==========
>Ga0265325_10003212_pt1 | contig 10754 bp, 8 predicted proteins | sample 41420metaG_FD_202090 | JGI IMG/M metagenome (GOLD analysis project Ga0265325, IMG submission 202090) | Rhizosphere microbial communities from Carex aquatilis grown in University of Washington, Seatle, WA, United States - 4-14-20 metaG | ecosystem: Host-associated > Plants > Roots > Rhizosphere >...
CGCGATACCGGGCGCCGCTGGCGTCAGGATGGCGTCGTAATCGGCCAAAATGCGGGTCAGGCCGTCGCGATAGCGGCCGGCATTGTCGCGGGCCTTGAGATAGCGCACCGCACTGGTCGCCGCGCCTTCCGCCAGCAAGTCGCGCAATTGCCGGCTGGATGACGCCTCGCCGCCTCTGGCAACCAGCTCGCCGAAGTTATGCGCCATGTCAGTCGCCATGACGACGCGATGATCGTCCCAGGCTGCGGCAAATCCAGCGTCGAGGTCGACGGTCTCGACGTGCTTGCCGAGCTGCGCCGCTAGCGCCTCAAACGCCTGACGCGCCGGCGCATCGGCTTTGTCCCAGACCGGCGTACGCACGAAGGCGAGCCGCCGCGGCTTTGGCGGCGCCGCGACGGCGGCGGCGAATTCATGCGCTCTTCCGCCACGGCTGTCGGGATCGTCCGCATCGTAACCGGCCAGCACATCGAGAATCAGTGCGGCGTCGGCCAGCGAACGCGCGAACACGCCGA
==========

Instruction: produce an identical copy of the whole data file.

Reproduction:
>Ga0265325_10003212_pt1 | contig 10754 bp, 8 predicted proteins | sample 41420metaG_FD_202090 | JGI IMG/M metagenome (GOLD analysis project Ga0265325, IMG submission 202090) | Rhizosphere microbial communities from Carex aquatilis grown in University of Washington, Seatle, WA, United States - 4-14-20 metaG | ecosystem: Host-associated > Plants > Roots > Rhizosphere >...
CGCGATACCGGGCGCCGCTGGCGTCAGGATGGCGTCGTAATCGGCCAAAATGCGGGTCAGGCCGTCGCGATAGCGGCCGGCATTGTCGCGGGCCTTGAGATAGCGCACCGCACTGGTCGCCGCGCCTTCCGCCAGCAAGTCGCGCAATTGCCGGCTGGATGACGCCTCGCCGCCTCTGGCAACCAGCTCGCCGAAGTTATGCGCCATGTCAGTCGCCATGACGACGCGATGATCGTCCCAGGCTGCGGCAAATCCAGCGTCGAGGTCGACGGTCTCGACGTGCTTGCCGAGCTGCGCCGCTAGCGCCTCAAACGCCTGACGCGCCGGCGCATCGGCTTTGTCCCAGACCGGCGTACGCACGAAGGCGAGCCGCCGCGGCTTTGGCGGCGCCGCGACGGCGGCGGCGAATTCATGCGCTCTTCCGCCACGGCTGTCGGGATCGTCCGCATCGTAACCGGCCAGCACATCGAGAATCAGTGCGGCGTCGGCCAGCGAACGCGCGAACACGCCGA